What that means for states would depend on how funding levels are calculated, but proponents of such changes cite the need to limit federal spending on Medicaid, and giving states set levels of funding would make it easier for the federal government to control spending growth.

Budget director Benjamin Barnes
Budget director Benjamin Barnes mark pazniokas /

Benjamin Barnes, Gov. Dannel P. Malloy’s budget director, said in a November interview with The Mirror that a major drop in Medicaid funding could lead to cuts for health care providers. “Hospitals think that we’ve been underfunding them for the last few years anyways. I think that would become more acute,” Barnes said.

And Barnes said that if the administration had to cut Medicaid spending, he’d prefer to start with payment rates for health care providers.

While a block grant-type system could leave the state with less money to spend, Borgstrom raised another concern: Since federal funding wouldn’t be directly tied to what states spent on Medicaid coverage, states could have more leeway to direct the federal dollars toward other purposes.

“My concern is that the state’s financial issues are real, but that they, when given block grant money, are not going to be incented to put it in health care. They’re going to use it to stretch to cover other things,” Borgstrom said. “My fear is that over time, that will make all of us less and less viable.”

At Hartford HealthCare, planning for a major cut in funding will involve identifying options and setting priorities, and looking at the potential for unintended harms that could come from cutting specific programs or services, Orlando said.

The health system already has made significant cuts to programs and jobs to adapt to increased state taxes and funding cuts, Orlando said.

“There’s no fat left in our budgets,” he said. “Without more specificity, you really have to consider programmatic closure and that kind of cut if we had a significant reduction in what we’re being paid.”

Asked what would be most at risk, Orlando declined to discuss specifics. “We’re just beginning to get into that process at this point,” he said.

Obamacare uncertainty

The future of Obamacare, including its Medicaid expansion, is a big source of uncertainty.

This is a photo of Bristol Hospital President and CEO Kurt Barwis
Bristol Hospital CEO Kurt Barwis Arielle Levin Becker / The CT Mirror

“I think the big question mark is the [Medicaid] expansion, and what’s going to happen to all the states like Connecticut who were on the forefront of ‘let’s expand Medicaid, let’s get everybody insured, let’s really develop an aggressive exchange,’” Bristol Hospital President and CEO Kurt Barwis said.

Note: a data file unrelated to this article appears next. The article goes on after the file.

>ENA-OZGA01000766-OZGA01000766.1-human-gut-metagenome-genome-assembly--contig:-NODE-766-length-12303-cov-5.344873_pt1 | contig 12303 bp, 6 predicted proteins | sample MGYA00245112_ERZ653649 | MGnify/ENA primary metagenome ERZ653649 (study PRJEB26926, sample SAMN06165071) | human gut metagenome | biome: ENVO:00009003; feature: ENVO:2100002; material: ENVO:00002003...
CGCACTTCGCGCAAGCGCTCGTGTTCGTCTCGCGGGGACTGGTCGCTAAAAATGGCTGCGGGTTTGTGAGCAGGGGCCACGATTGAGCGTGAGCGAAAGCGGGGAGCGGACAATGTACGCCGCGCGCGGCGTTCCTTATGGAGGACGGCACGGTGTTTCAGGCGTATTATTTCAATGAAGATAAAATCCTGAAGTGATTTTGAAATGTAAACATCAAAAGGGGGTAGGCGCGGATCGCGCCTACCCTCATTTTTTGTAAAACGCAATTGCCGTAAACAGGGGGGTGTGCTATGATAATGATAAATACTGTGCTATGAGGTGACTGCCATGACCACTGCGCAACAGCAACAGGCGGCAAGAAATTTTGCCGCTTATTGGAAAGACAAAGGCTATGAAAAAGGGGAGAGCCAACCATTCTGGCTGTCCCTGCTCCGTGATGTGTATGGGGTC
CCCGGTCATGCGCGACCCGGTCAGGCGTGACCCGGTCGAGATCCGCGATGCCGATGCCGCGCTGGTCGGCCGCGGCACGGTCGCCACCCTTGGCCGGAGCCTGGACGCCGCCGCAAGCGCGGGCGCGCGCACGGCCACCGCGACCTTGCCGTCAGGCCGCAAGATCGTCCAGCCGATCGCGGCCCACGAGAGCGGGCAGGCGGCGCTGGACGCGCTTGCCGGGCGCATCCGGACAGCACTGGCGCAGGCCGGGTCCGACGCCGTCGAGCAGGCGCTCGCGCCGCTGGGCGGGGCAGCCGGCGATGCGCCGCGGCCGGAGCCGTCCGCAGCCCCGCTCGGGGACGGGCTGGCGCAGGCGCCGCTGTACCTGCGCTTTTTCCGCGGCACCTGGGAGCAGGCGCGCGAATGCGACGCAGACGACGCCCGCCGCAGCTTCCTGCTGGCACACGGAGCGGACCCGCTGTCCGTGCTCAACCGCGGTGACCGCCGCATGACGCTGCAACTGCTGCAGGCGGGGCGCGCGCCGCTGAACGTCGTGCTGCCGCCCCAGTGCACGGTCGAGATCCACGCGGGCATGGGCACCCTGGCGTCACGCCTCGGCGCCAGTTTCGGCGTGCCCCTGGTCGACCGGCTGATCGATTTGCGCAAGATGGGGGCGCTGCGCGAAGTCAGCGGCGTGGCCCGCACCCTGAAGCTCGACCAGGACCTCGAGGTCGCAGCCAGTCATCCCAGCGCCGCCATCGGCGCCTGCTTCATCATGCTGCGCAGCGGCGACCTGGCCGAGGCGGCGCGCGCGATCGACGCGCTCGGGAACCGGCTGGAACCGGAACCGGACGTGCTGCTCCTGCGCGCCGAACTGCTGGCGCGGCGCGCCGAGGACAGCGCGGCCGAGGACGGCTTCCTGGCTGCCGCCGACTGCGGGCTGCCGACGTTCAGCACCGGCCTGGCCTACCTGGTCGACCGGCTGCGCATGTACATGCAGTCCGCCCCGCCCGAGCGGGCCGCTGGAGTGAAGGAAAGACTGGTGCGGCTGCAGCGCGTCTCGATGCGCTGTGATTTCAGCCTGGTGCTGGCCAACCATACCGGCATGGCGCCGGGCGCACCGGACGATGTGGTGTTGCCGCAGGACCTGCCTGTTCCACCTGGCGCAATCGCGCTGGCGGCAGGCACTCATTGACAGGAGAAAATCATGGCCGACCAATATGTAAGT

Connecticut has embraced Obamacare in the six years since it was passed. The state was the first to expand Medicaid eligibility as part of the health law – it did so in 2010 – and has used several provisions of the law to develop programs that bring the state additional federal funds. Connecticut has its own health insurance exchange, Access Health CT, to sell private insurance. Census figures indicate that the state’s uninsured rate dropped from 9.4 percent in 2013, the year before the major coverage provisions of the law took effect, to 6 percent in 2015.

Orlando expressed concern that repealing the Affordable Care Act could be destabilizing, even if the implementation is delayed. If a repeal led insurance companies that sell plans through the state’s exchange to stop doing so, for example, that could leave thousands of people without insurance options. That’s of particular concern, he added, because many of those who buy coverage through the exchange have medical needs.

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Arielle Levin Becker covered health care for The Connecticut Mirror. She previously worked for The Hartford Courant, most recently as its health reporter, and has also covered small towns, courts and education in Connecticut and New Jersey. She was a finalist in 2009 for the prestigious Livingston Award for Young Journalists, a recipient of a Knight Science Journalism Fellowship and the third-place winner in 2013 for an in-depth piece on caregivers from the National Association of Health Journalists. She is a 2004 graduate of Yale University.